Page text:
Wednesday – July 30, 2014

 

<< BACK

Did You Know? 

Student handbooks from the 1940s included this warning: "Every student must carry a corridor pass while in the halls. Certain class officers are permitted to pass through the halls when they wear their student council badges."
 


Director William F. Rasche (who served from 1940-1958) was born in Milwaukee in 1888. He became director of the Cudahy Vocational School in 1916 and taught at the Milwaukee Vocational School from 1922-1926.
 


More faculty and staff were hired to accommodate the surge in enrollment. Many new employees who began with the fall 1946 semester would become longtime faculty members and administrative leaders.
 


During the 1946-47 academic year, Milwaukee Vocational and Adult Schools had the state's third largest veteran enrollment – 3,600 World War II veterans.
 


Following World War II, Milwaukee Vocational and Adult School experienced significant enrollment gains as thousands of returning servicemen searched for jobs. In 1946, the school's junior college/occupational program enrollment reached 17,000.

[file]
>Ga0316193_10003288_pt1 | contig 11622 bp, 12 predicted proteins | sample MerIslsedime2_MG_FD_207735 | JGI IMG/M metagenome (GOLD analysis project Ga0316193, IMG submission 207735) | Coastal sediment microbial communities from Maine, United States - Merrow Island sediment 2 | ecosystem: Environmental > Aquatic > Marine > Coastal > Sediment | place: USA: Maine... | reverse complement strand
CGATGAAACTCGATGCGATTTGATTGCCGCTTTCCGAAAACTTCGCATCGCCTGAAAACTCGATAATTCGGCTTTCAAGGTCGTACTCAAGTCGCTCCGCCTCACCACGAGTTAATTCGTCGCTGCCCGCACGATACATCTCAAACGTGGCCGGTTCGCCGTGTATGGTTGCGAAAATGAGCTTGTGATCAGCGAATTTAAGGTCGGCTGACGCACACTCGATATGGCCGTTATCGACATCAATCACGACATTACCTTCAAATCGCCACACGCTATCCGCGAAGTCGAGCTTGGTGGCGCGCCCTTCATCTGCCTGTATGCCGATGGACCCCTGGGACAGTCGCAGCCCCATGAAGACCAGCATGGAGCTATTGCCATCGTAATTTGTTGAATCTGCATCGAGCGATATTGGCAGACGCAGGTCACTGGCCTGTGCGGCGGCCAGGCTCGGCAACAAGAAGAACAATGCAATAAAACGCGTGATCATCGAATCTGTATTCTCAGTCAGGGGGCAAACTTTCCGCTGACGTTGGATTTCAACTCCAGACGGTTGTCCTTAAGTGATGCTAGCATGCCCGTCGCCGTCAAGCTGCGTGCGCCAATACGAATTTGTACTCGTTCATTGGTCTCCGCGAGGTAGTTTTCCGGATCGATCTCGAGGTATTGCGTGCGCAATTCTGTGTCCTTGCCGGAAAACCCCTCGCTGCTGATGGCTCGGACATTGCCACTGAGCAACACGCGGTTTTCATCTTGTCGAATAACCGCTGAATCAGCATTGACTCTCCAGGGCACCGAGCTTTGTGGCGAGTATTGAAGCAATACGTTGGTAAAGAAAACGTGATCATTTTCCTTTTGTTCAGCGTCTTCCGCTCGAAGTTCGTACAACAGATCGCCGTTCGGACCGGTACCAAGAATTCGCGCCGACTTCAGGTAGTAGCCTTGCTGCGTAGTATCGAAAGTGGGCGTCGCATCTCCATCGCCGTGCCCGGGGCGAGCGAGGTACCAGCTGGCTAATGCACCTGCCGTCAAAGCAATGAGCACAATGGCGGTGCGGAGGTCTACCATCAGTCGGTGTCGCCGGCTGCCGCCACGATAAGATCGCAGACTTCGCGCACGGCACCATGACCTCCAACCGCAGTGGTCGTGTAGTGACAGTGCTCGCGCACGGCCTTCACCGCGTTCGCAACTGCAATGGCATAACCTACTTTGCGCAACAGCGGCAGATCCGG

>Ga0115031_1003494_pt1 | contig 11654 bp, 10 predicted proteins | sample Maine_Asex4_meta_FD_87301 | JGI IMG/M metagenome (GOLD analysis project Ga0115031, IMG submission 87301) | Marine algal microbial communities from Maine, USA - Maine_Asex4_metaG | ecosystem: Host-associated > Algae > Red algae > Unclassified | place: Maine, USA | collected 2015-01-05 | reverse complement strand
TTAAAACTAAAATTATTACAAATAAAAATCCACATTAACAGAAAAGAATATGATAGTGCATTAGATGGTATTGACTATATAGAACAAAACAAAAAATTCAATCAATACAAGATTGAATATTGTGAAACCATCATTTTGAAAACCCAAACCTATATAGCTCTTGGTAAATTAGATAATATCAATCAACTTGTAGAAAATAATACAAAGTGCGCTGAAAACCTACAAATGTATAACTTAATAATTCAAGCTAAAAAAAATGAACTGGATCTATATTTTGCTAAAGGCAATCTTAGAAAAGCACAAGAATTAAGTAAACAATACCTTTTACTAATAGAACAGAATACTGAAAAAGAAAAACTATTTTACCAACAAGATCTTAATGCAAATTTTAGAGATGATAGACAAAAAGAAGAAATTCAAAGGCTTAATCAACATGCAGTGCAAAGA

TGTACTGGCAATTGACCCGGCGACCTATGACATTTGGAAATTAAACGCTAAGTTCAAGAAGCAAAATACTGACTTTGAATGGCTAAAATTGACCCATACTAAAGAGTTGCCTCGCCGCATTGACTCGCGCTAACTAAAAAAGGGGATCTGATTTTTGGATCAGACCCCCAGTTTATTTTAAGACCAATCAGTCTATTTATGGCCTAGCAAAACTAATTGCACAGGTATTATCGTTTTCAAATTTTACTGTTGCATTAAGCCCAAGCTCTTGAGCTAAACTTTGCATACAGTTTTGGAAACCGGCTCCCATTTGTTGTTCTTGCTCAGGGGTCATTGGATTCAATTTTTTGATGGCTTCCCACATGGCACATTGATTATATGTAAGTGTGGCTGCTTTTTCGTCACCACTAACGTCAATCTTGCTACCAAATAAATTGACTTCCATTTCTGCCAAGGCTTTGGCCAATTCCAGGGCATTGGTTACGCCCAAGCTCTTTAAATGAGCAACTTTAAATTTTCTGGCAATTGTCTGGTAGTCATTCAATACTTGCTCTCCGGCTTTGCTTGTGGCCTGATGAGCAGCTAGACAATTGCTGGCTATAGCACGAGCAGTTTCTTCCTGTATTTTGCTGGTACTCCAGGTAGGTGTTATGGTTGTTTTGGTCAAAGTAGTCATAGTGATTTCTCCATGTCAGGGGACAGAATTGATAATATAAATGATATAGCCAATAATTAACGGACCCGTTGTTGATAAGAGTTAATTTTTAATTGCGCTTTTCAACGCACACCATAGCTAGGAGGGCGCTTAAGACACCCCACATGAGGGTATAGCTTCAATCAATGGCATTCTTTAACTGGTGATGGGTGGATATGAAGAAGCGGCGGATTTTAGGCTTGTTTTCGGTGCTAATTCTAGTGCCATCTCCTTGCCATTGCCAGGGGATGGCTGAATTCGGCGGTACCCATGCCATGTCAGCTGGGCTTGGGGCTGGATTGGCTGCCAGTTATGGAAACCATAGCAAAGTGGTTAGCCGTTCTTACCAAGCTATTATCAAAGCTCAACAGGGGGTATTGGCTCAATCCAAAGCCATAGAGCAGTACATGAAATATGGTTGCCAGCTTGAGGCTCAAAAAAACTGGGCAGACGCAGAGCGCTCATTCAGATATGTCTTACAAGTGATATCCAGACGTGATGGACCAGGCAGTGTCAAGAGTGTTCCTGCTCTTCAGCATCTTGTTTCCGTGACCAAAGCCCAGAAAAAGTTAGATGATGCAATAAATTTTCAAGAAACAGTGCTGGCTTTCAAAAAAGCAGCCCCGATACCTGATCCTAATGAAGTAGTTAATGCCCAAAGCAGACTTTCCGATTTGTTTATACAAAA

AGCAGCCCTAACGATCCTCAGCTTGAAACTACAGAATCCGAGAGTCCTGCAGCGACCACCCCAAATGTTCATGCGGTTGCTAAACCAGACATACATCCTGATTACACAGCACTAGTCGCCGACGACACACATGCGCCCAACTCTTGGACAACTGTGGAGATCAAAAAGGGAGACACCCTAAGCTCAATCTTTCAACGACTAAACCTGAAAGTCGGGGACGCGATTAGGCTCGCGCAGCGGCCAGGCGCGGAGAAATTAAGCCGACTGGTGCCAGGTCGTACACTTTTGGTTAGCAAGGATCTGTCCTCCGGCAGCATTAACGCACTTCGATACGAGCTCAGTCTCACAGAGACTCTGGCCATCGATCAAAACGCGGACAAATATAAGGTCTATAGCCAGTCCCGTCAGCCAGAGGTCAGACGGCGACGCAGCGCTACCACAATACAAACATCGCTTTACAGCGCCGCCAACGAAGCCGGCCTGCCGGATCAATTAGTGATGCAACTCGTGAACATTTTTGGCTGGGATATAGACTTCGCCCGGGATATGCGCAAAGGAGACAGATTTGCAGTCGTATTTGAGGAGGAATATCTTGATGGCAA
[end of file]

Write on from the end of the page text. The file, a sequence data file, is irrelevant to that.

From July 1940 through January 1945, MVS trained 34,103 workers for war industries.
 


Seventy-six MATC students lost their lives in World War II, including William Rasche, Jr., the son of Director (President) William F. Rasche.
 


Many MATC students supported the World War II effort on the home front. They volunteered for war bond and stamp sales, victory gardening, plane spotting, blood donating, and as volunteer firefighters
 


During World War II, MATC often operated 24 hours a day, seven days a week for defense training. Women enrolled in machine shops, welding and other technical classes to replace the men who were serving in the military.
 


Director (president) William F. Rasche offered this warning in the school newspaper during the height of WWII defense training: "Because of the many students attending defense classes, conditions have made the school an enemy military objective."
 


Soon after the U.S. entered World War II, the Milwaukee Vocational School focused on solider skills and defense worker training, including welding, diesel engineering, war-specific manufacturing, firearms training, Morse code, signal corps training, first aid, civilian preparedness and more.
 


Evening School enrollment surpassed the day school for the first time in 1940-41. Total enrollment was 29,863, with 16,855 in the Evening School.
 


The school was closed on May 22, 1944, to honor the memory of Robert L. Cooley. School flags and the flag on City Hall were flown at half-staff.
 


A "Cooley connection" remains at MATC. Robert Cooley's grand niece Cathy Cooley-Lechmaier is the Student Affairs coordinator at the Oak Creek Campus. Cathy has been an MATC employee for more than 30 years and is a graduate of the college.